The tensions are high between landlords and tenants these days. For those who grew up in big cities and continue to live there, costs of living conditions are much higher than before. Foreign demand in the housing market results in rents significantly exceed the inflation rate despite the existing tenancy laws.
Interestingly, there may be tenants who pay different rents for flats with the same characteristics in the same building. Older tenants pay relatively low rents, while new tenants pay the new rates. As the landlords hear that higher rents are paid in similar apartments, they start negotiating with their tenants.
Another problem is that it is not easy to find the true value of a house. It is absolutely necessary to develop a clear approach to ensure that the landlords do not suffer under the everchanging conditions, and the tenants do not become victims. It is not possible for ordinary Turkish people to consistently pay the rents that immigrants from the Middle East are willing to accept or offer to pay. On the other hand, it is not possible either to ignore that rents will increase at the same rate in the face of continuously rising inflation.
A landlord may ask their tenant to increase the rent by the legally determined percentage, however if this landlord sees that a similar flat in the same building is rented for a higher price, of course, a dispute may inevitably arise between the landlord and the tenant. Nevertheless, landlords must make an assessment by considering the positive behaviour of the tenant, especially in terms of paying the rent in time, as well as the way they treat the place in which they live. There may be people who are ready to pay a higher price than the market price for a property, but this does not show that they are respected or trustworthy people.
“No One Want to Lose Money But…”
Some people may be willing to pay a higher price for a good or service for different reasons. Let me illustrate with an experience I had: A couple of years ago, young investors had made great earnings from the capital market. And the summer of that year, they flocked to a small and charming holiday town in Turkey to spend that money. But their arrival had unfortunately disrupted the economic balances of the town since they were tipping half the food bill, paying exorbitant prices for sunbeds, and renting houses for amounts several times higher than those in Istanbul, all of which eventually led to astronomical rises in the prices of goods and services offered in that town.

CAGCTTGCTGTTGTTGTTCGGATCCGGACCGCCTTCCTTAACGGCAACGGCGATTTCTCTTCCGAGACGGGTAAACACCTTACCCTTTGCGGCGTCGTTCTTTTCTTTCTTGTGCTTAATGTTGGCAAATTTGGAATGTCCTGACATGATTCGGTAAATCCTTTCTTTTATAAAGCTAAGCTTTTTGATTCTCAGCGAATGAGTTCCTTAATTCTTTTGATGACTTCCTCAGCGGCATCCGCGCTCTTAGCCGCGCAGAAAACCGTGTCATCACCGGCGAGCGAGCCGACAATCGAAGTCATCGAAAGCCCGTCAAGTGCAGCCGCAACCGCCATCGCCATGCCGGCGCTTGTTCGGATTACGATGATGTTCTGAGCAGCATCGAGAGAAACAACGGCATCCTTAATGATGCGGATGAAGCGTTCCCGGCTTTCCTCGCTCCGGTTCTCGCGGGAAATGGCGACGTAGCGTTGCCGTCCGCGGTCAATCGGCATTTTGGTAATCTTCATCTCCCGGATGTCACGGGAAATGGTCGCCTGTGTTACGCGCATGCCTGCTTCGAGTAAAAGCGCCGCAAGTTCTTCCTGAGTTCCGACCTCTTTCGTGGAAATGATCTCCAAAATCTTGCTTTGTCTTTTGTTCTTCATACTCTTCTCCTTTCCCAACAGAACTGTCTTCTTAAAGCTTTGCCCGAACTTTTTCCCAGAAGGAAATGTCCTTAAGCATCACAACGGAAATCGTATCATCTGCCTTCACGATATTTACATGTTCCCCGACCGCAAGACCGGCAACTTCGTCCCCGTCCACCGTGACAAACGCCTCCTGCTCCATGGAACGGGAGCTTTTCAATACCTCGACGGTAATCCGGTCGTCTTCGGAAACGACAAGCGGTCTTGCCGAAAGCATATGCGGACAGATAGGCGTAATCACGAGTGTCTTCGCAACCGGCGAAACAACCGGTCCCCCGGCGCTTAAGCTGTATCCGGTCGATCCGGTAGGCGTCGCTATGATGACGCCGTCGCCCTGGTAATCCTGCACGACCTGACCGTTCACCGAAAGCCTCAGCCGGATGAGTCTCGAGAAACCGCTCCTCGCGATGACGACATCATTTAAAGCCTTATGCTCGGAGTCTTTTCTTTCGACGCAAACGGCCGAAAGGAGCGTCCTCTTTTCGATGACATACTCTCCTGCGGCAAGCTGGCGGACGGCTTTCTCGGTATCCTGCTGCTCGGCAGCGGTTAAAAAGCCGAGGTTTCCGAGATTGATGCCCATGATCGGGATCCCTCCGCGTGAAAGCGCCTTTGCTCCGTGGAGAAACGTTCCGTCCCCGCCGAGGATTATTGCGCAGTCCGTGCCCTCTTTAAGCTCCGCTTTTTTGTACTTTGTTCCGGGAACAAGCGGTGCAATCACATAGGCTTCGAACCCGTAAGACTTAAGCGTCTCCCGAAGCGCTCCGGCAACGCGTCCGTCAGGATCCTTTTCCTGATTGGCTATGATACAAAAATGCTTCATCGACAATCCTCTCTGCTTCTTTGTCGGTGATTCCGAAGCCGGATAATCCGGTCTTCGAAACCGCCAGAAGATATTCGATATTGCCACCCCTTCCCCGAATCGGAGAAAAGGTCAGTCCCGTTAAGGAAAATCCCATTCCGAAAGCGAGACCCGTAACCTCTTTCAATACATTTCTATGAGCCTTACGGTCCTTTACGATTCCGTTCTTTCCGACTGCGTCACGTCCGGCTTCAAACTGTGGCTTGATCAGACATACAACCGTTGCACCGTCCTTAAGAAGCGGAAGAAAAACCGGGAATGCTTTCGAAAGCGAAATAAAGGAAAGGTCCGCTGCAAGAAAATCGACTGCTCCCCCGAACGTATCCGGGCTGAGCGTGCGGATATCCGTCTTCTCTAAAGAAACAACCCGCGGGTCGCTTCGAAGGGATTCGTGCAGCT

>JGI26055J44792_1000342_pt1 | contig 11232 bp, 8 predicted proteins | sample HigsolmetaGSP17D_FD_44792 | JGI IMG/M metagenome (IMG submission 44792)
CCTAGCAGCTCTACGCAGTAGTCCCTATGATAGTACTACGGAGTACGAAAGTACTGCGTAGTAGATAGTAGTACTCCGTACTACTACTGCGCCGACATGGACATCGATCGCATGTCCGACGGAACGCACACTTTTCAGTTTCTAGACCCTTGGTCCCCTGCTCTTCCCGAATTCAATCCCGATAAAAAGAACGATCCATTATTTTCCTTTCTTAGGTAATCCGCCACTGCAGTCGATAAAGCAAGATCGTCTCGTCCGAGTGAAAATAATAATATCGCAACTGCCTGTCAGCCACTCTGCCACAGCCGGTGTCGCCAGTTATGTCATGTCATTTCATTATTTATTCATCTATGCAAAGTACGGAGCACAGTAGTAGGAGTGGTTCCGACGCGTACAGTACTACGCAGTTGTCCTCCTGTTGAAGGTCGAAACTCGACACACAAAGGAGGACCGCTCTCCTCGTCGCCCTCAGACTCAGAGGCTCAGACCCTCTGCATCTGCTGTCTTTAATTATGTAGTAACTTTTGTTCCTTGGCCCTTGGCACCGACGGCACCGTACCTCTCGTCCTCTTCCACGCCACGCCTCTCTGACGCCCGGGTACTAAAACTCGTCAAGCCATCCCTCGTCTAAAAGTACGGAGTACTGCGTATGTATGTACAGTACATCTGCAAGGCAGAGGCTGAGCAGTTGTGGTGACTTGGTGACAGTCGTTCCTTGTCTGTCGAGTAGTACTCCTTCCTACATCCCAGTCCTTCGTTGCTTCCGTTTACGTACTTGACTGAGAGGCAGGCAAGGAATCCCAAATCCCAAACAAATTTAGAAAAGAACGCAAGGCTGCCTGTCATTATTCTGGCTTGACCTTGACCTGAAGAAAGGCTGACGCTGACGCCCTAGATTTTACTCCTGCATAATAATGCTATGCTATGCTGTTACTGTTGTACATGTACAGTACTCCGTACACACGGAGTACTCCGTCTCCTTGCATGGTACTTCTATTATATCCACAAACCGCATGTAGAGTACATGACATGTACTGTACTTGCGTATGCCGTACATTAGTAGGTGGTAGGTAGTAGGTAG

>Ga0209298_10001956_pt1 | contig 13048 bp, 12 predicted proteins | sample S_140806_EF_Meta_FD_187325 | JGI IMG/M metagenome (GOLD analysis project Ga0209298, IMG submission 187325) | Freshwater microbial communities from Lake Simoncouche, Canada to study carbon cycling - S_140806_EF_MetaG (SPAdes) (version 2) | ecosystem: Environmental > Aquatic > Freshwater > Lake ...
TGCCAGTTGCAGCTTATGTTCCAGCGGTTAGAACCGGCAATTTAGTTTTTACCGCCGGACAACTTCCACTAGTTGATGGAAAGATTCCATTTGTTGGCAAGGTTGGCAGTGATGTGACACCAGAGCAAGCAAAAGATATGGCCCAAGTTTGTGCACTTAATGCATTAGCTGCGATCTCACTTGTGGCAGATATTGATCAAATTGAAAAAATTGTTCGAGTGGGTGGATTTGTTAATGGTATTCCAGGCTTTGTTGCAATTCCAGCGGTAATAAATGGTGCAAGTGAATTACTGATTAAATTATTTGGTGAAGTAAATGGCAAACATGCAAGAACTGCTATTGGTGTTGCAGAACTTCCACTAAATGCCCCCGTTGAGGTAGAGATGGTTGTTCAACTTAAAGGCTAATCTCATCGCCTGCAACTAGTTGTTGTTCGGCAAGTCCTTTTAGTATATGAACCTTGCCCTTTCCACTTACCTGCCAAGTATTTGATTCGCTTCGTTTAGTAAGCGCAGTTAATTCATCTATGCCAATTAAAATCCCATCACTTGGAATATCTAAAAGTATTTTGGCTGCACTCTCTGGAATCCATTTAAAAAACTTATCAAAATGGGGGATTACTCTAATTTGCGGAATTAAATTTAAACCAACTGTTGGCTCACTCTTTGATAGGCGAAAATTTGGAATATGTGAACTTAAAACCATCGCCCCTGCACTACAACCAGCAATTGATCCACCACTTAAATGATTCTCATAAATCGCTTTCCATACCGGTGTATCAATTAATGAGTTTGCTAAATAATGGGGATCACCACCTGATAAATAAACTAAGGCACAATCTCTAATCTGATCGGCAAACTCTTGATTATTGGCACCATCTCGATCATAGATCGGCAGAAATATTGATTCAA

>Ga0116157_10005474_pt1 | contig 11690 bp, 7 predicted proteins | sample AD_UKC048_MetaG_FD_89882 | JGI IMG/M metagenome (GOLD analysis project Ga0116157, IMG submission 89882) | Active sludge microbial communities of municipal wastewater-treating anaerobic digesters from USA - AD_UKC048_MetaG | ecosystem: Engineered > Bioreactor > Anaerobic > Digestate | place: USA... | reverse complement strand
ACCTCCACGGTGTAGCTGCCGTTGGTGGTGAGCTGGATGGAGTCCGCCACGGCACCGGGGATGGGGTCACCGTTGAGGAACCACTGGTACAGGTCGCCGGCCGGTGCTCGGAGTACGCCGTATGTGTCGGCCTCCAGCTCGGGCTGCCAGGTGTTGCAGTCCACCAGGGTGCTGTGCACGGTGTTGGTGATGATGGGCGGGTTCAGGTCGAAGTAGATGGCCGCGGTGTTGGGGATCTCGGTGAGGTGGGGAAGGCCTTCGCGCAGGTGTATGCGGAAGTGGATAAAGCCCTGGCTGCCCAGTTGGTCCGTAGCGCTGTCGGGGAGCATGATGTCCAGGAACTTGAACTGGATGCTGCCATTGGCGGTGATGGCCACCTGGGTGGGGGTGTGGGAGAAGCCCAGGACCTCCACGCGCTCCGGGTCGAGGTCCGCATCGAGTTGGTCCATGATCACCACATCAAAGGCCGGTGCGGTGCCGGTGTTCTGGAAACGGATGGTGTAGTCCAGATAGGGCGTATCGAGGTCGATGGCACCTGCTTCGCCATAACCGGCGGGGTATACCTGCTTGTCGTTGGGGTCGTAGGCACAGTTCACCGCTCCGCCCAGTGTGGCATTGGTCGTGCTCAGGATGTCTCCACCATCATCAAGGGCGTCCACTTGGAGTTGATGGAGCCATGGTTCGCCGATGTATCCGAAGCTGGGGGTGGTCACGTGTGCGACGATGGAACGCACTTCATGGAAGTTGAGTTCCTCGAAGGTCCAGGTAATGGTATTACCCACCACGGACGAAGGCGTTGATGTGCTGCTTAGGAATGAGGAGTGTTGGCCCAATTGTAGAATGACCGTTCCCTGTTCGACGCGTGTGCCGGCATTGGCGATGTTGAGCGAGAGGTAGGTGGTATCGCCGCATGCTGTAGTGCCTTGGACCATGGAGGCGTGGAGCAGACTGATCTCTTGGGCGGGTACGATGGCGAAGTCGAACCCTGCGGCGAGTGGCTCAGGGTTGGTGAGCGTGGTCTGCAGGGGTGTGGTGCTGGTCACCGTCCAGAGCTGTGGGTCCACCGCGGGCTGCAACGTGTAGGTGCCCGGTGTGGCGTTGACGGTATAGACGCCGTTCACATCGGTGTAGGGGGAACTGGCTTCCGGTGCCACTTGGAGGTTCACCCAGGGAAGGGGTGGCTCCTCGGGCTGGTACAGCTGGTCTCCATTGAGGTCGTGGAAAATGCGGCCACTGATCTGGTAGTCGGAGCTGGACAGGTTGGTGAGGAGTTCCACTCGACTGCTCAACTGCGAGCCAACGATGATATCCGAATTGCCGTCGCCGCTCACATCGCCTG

This situation had nothing to do with the market or supply and demand. This was about a group of people who, like a swarm of locusts, converged on this little town to spend some quickly earned money, and unthoughtfully causing prices to go up. Unfortunately, today, this town has become so populated that it is nearly impossible to walk through the crowd, and unlike its European counterparts, it has lost its innocence and authenticity. Human beings are greedy, that is a fact, but the world is full of so many people who try to avoid honouring the terms of their commercial contracts due to their greed for making money.
As opposed to those I mentioned above, today, there are more and more people who live without enjoying the money they earn. Yes, they can sell or rent their possessions for high amounts of money, but they cannot ensure the stability of their financial situation. People who fail to fulfil the principle of “pacta sunt servanda” are, almost always, financially harmed. Doing business by following the rules of trade brings no damage to anyone.